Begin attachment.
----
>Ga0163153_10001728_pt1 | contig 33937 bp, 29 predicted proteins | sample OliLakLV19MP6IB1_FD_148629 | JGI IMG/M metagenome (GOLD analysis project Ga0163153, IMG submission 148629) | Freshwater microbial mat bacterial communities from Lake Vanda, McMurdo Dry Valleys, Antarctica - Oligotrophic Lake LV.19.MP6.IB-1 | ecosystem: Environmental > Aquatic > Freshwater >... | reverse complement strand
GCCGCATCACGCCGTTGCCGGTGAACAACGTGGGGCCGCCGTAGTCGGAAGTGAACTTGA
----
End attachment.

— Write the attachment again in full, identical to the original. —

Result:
>Ga0163153_10001728_pt1 | contig 33937 bp, 29 predicted proteins | sample OliLakLV19MP6IB1_FD_148629 | JGI IMG/M metagenome (GOLD analysis project Ga0163153, IMG submission 148629) | Freshwater microbial mat bacterial communities from Lake Vanda, McMurdo Dry Valleys, Antarctica - Oligotrophic Lake LV.19.MP6.IB-1 | ecosystem: Environmental > Aquatic > Freshwater >... | reverse complement strand
GCCGCATCACGCCGTTGCCGGTGAACAACGTGGGGCCGCCGTAGTCGGAAGTGAACTTGA